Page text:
3. The point of this assignment is to learn what can be accomplished in a particular digital genre as opposed to a traditional academic essay. The following requirements are intended to get you thinking about how to present your work effectively using a technological platform, or, rather, how to craft your ideas with a slightly different set of tools. Your blog post must, therefore: 
  • Make a connection between the medieval text and the modern world in a way that demonstrates its relevance to the modern reader (connections to pop culture, tv, film, books, social media, news, etc., all work well). Why should your readers care about what they might see as an old, dusty, out-of-touch narrative?
  • Use multimedia intentionally and thoughtfully. Don’t just plop some pictures in and move on. Any pictures, videos, memes, etc., need to be on topic, integrated into the post, and add real value to the point you are making. If you use manuscript images, be sure the images are not copyrighted, or else let me know so that we can request permissions to publish them. Include photo captions when necessary to identify subject matter and/or cite the source/owner of the image.
  • Close read and interpret carefully chosen passages from the text.
  • Address a wide audience that includes your colleagues and professors, but also your family, friends, and future employees (who will care about your ability to write well!). In other words, don’t assume that your audience has previous knowledge about the text, or that they know the specialized jargon of your discipline. Do write professionally, but accessibly.
  • Include a Works Cited in MLA format at the end and, if relevant, consider linking to online resources in the body of the post. One advantage of digital genres is that you can insert links to other online academic resources anywhere in your post. Be sure to carefully vet those sources for quality and relevance. Libraries and museums (e.g.––The British Library, The Getty Museum) often have excellent catalogs, blogs, online galleries, and more. Many academics and universities also work on fantastic projects: online editions, facsimiles and images of manuscripts, mapping projects, blogs, etc.
  • Include a list of 5 tags (keywords about your posts). Blog sites are organized by categories and tags. Your post will be categorized under our course title “Canterbury Tales,” but you will decide the tags for your post. Tags are keywords that identify the subject matter of your work, such as authors, themes, time periods, etc. A user might, for instance, want to click on the “Chaucer” tag to see a listing of all the posts about Chaucer on the site.
  • Interlink with one or two of your classmate’s posts (in your final draft). Interlinking between posts on a blog site is one way to increase traffic and to highlight the connections between the site’s various entries. These links constitute a form of citation that is not possible in print essays, and they allow you to explore how to use this digital citation method. Thus, when you turn in your first draft, we will workshop the blog posts, and you will be required to make a connection between your work and someone else’s with a link to their post. You can simply write in brackets and bold text [link to X’s post here]. Integrate this connection as smoothly as possible into your text. It should sound like it belongs there, not like you added it because your teacher made you do it.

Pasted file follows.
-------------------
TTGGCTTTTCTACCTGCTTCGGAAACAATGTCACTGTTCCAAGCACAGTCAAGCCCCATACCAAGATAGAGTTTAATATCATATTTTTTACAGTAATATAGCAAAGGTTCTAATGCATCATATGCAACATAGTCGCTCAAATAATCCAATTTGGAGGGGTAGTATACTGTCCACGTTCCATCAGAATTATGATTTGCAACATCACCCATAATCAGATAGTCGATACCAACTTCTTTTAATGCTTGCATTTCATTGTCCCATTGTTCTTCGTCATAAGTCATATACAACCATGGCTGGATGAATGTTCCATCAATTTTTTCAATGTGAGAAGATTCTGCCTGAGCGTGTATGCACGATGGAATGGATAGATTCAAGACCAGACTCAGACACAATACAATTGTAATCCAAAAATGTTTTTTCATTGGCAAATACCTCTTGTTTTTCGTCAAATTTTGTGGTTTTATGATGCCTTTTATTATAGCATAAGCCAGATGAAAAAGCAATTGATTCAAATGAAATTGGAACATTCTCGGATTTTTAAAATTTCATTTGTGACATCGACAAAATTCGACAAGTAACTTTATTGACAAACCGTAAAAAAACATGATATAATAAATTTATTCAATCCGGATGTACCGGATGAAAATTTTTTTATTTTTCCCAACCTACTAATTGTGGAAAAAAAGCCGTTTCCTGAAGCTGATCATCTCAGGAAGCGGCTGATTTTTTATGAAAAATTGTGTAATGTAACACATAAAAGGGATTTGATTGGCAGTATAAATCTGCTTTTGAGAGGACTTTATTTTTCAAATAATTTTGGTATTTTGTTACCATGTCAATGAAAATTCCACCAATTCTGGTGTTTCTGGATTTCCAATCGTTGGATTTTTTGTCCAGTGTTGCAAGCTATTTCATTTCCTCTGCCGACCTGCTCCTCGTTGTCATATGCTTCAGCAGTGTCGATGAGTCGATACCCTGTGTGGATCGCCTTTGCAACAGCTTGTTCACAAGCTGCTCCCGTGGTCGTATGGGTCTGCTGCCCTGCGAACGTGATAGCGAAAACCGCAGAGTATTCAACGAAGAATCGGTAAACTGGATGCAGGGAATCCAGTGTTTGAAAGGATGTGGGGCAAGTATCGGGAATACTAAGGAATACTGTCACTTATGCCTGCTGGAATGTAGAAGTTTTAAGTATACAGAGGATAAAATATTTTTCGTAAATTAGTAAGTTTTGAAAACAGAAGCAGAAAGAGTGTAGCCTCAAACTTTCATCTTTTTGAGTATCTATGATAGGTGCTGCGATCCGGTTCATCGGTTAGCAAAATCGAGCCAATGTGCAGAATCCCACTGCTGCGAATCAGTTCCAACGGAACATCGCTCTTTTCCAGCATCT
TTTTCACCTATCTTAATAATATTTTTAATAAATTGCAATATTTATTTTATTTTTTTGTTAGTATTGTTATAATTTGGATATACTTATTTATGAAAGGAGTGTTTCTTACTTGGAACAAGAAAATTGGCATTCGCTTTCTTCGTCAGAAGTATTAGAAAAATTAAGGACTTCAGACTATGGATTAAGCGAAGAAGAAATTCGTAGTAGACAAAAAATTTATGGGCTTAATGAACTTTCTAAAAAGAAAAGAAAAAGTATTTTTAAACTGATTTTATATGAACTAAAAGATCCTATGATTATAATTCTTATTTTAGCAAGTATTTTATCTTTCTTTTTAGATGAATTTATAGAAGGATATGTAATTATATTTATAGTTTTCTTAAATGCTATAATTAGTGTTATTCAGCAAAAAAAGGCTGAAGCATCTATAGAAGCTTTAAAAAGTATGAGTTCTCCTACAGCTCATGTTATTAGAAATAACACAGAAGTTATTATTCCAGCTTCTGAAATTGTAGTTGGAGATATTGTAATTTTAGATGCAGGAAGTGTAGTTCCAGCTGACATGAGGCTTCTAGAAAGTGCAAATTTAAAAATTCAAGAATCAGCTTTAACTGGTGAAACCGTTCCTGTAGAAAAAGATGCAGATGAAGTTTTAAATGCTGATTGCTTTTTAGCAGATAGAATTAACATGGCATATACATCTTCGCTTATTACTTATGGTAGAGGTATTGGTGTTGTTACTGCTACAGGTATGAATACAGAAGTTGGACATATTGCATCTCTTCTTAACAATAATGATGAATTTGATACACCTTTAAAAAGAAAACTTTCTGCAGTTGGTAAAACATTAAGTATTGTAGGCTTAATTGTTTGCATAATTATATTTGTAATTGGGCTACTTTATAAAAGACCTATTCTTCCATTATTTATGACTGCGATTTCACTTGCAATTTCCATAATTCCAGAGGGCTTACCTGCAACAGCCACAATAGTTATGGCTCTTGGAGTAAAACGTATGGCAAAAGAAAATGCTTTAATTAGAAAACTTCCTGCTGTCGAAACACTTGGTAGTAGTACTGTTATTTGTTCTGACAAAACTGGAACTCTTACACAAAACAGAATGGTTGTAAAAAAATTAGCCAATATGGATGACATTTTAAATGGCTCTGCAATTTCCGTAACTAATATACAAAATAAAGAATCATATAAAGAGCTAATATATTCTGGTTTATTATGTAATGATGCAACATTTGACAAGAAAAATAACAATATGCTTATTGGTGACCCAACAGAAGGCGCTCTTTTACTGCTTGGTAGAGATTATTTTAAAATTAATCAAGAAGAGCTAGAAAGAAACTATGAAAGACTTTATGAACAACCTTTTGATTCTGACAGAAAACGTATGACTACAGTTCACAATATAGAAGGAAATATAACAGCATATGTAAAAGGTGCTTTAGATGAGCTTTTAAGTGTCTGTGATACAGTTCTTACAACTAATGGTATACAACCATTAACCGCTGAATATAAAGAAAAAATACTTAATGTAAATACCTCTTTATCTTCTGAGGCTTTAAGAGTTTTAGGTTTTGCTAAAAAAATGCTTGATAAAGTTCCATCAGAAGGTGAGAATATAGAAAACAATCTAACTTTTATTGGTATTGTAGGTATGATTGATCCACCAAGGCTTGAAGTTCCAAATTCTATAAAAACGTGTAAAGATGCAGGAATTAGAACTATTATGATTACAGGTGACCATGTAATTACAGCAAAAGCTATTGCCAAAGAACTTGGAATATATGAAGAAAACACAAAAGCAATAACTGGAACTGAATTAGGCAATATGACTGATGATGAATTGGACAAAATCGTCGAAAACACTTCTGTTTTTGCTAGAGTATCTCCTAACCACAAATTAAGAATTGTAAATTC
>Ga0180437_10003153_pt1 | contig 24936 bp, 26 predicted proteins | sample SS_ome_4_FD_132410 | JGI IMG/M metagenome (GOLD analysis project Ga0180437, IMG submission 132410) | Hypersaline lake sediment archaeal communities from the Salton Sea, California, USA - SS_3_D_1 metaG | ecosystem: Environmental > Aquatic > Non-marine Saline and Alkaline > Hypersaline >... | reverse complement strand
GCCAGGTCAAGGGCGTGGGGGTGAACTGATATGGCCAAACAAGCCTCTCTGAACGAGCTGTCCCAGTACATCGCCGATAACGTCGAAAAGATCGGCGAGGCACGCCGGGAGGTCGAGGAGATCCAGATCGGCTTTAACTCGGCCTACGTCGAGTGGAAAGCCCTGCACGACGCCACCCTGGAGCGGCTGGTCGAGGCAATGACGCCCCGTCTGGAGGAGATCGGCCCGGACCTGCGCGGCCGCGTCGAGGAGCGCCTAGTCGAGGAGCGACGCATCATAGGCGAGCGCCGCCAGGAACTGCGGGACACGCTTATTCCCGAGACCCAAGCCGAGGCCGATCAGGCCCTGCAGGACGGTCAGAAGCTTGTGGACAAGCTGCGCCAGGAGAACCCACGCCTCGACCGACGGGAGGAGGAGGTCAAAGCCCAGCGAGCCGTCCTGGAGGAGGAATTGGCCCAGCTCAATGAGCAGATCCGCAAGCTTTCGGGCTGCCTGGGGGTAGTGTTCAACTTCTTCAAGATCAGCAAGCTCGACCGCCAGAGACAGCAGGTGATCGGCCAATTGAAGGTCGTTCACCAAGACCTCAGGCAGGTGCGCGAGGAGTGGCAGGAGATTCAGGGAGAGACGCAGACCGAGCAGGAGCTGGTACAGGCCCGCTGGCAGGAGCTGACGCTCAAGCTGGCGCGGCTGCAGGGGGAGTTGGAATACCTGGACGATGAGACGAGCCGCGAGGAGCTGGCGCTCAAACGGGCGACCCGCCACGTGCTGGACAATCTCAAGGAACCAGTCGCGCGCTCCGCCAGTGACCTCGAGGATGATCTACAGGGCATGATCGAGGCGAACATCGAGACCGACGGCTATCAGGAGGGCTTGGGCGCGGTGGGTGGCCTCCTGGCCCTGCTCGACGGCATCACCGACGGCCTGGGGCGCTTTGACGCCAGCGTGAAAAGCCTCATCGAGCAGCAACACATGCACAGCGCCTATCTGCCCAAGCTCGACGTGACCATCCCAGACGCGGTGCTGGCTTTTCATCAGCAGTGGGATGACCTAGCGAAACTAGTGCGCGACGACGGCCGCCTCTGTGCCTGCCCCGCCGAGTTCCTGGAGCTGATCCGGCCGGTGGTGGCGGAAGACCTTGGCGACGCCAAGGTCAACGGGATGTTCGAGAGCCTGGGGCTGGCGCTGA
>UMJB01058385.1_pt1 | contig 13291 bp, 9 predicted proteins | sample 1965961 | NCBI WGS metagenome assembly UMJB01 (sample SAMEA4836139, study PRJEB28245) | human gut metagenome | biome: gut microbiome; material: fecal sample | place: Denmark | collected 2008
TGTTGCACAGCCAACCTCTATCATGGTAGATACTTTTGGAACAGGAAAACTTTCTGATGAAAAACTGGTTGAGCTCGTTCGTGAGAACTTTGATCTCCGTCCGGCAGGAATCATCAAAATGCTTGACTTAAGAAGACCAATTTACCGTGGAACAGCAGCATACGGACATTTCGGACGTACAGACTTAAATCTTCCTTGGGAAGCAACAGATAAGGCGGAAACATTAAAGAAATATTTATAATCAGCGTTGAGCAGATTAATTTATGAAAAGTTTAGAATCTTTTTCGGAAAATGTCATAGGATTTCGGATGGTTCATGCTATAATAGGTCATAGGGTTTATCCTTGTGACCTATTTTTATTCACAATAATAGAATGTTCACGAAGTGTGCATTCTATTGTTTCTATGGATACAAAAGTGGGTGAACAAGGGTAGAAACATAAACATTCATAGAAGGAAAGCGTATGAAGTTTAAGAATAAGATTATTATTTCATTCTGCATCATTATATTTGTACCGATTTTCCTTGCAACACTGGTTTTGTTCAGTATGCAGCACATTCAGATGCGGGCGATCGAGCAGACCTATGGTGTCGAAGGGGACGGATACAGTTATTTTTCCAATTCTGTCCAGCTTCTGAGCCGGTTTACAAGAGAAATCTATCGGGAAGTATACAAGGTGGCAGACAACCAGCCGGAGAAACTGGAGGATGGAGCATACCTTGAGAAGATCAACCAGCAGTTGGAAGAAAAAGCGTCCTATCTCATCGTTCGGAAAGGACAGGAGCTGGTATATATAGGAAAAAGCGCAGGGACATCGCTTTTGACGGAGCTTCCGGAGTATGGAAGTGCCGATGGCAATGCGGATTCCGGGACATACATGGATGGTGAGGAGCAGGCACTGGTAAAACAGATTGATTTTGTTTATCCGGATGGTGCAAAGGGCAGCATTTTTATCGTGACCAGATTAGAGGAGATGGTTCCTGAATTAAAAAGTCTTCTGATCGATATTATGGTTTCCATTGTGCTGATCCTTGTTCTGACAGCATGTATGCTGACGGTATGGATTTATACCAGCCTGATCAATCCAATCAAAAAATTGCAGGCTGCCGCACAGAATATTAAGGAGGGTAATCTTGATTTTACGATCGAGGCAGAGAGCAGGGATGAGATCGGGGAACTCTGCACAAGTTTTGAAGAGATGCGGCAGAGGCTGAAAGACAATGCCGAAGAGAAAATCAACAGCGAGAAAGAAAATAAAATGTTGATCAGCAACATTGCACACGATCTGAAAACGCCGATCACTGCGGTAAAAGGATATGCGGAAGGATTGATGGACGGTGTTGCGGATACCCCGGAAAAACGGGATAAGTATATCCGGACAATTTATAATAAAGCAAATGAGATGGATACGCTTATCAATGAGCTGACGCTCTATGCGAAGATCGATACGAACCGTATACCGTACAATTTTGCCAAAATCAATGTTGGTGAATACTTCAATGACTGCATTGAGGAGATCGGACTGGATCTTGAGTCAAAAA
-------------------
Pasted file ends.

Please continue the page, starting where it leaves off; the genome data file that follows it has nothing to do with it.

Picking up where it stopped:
Some Sample Student Posts from Spring 2018

Astin Ballard, “Emily’s Modes of Expression in the ‘Knight’s Tale’-A Precursor to the #MeToo Movement

Karrie Fuller, Ph.D.
University of Notre Dame/St. Mary’s College

Blog Posts in the Graduate Classroom: Part 2, Pragmatic Considerations

Part 1 of this blog entry presented the rationale behind using the Medieval Studies Research Blog (MSRB) as a pedagogical tool. Part 2 dives into the practical side of graduate-level blog post assignments specifically tailored to the MSRB’s interdisciplinary mission.

Precedent has already been set for bringing the MSRB into the graduate classroom. In fact, the MSRB originally emerged out of Kathryn Kerby-Fulton’s manuscript studies course, and her students continue to contribute exceptional work. During the fall 2017 semester, for instance, Kerby-Fulton’s class, “Introduction to Medieval English Manuscript Studies,” worked on the following assignment, for which I recently gave a guest lecture on “How to Write a Successful Blog Post:”